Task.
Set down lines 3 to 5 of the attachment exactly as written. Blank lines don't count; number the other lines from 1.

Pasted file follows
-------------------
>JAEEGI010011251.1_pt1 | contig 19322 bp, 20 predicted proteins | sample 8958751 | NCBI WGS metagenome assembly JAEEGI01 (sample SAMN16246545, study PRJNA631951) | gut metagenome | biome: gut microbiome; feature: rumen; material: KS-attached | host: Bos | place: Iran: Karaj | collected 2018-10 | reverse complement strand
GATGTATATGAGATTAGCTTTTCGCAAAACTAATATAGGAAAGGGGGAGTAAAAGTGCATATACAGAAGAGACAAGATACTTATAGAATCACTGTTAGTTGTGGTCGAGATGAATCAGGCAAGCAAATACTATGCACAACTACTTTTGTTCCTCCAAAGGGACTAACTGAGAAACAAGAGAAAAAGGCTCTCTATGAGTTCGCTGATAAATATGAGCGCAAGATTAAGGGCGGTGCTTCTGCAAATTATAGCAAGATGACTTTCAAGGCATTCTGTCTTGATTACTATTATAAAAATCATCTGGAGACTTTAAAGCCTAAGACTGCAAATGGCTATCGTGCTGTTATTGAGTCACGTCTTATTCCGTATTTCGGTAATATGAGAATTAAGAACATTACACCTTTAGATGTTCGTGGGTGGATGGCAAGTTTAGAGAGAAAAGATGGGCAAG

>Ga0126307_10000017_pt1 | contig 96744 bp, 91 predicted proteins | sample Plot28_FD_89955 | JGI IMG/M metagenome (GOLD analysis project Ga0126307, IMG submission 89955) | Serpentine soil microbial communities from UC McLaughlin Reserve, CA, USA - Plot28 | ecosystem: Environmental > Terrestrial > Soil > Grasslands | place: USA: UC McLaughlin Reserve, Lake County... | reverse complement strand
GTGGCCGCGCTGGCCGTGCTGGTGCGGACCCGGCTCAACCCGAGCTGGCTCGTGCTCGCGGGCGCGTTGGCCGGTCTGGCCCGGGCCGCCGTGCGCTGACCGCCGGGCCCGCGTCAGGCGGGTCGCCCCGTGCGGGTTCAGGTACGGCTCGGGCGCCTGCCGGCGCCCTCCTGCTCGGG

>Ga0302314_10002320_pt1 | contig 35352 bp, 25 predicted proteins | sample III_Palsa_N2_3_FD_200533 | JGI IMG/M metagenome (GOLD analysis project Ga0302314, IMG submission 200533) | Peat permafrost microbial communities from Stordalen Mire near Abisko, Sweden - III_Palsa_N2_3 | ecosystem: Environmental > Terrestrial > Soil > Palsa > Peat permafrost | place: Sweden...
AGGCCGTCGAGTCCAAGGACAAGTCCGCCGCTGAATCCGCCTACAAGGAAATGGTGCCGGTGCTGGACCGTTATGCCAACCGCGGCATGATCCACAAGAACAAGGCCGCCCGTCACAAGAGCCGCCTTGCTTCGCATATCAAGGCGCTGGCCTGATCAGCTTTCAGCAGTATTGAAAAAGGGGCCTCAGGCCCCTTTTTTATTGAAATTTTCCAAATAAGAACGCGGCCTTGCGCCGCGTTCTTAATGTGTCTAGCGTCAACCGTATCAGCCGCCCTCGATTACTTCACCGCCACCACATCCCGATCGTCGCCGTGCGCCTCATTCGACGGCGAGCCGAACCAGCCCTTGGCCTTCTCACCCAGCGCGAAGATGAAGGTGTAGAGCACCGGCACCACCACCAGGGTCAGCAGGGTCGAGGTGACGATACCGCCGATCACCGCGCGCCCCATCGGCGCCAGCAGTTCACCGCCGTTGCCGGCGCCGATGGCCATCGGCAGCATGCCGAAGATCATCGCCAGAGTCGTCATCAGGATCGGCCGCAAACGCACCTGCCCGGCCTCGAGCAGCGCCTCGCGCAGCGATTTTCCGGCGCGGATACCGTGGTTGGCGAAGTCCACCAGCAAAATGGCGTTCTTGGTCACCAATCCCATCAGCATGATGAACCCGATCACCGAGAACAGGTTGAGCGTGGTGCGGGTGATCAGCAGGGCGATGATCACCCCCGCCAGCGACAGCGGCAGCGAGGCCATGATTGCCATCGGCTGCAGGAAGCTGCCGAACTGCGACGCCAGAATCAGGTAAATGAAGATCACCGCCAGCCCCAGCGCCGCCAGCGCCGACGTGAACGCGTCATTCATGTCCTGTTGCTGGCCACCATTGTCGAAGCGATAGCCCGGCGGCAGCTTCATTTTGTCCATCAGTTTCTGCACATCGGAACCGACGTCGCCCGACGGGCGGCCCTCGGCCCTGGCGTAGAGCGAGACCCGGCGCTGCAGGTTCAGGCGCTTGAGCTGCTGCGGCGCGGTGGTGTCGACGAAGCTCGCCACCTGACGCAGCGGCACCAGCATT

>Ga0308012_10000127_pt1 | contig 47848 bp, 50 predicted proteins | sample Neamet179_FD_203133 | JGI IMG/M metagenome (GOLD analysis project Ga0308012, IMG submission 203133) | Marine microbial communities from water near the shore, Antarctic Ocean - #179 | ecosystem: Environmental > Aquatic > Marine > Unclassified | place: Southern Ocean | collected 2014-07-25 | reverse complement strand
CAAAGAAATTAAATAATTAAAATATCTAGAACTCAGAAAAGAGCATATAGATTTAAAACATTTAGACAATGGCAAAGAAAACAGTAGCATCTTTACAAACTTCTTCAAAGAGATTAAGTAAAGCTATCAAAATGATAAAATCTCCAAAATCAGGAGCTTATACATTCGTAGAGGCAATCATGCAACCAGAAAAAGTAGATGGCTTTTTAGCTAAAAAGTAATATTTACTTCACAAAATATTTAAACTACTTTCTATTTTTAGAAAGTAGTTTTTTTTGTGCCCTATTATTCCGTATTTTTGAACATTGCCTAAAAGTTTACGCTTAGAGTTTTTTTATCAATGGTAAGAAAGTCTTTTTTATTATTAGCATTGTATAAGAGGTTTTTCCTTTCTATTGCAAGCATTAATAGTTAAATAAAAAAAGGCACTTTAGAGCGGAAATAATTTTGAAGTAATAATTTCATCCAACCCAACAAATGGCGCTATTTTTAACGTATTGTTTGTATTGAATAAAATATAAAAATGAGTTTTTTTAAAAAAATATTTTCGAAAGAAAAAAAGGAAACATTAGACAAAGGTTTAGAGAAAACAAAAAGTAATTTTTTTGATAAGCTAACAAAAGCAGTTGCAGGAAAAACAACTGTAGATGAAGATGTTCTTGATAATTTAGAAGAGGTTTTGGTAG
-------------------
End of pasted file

>Ga0126307_10000017_pt1 | contig 96744 bp, 91 predicted proteins | sample Plot28_FD_89955 | JGI IMG/M metagenome (GOLD analysis project Ga0126307, IMG submission 89955) | Serpentine soil microbial communities from UC McLaughlin Reserve, CA, USA - Plot28 | ecosystem: Environmental > Terrestrial > Soil > Grasslands | place: USA: UC McLaughlin Reserve, Lake County... | reverse complement strand
GTGGCCGCGCTGGCCGTGCTGGTGCGGACCCGGCTCAACCCGAGCTGGCTCGTGCTCGCGGGCGCGTTGGCCGGTCTGGCCCGGGCCGCCGTGCGCTGACCGCCGGGCCCGCGTCAGGCGGGTCGCCCCGTGCGGGTTCAGGTACGGCTCGGGCGCCTGCCGGCGCCCTCCTGCTCGGG

>Ga0302314_10002320_pt1 | contig 35352 bp, 25 predicted proteins | sample III_Palsa_N2_3_FD_200533 | JGI IMG/M metagenome (GOLD analysis project Ga0302314, IMG submission 200533) | Peat permafrost microbial communities from Stordalen Mire near Abisko, Sweden - III_Palsa_N2_3 | ecosystem: Environmental > Terrestrial > Soil > Palsa > Peat permafrost | place: Sweden...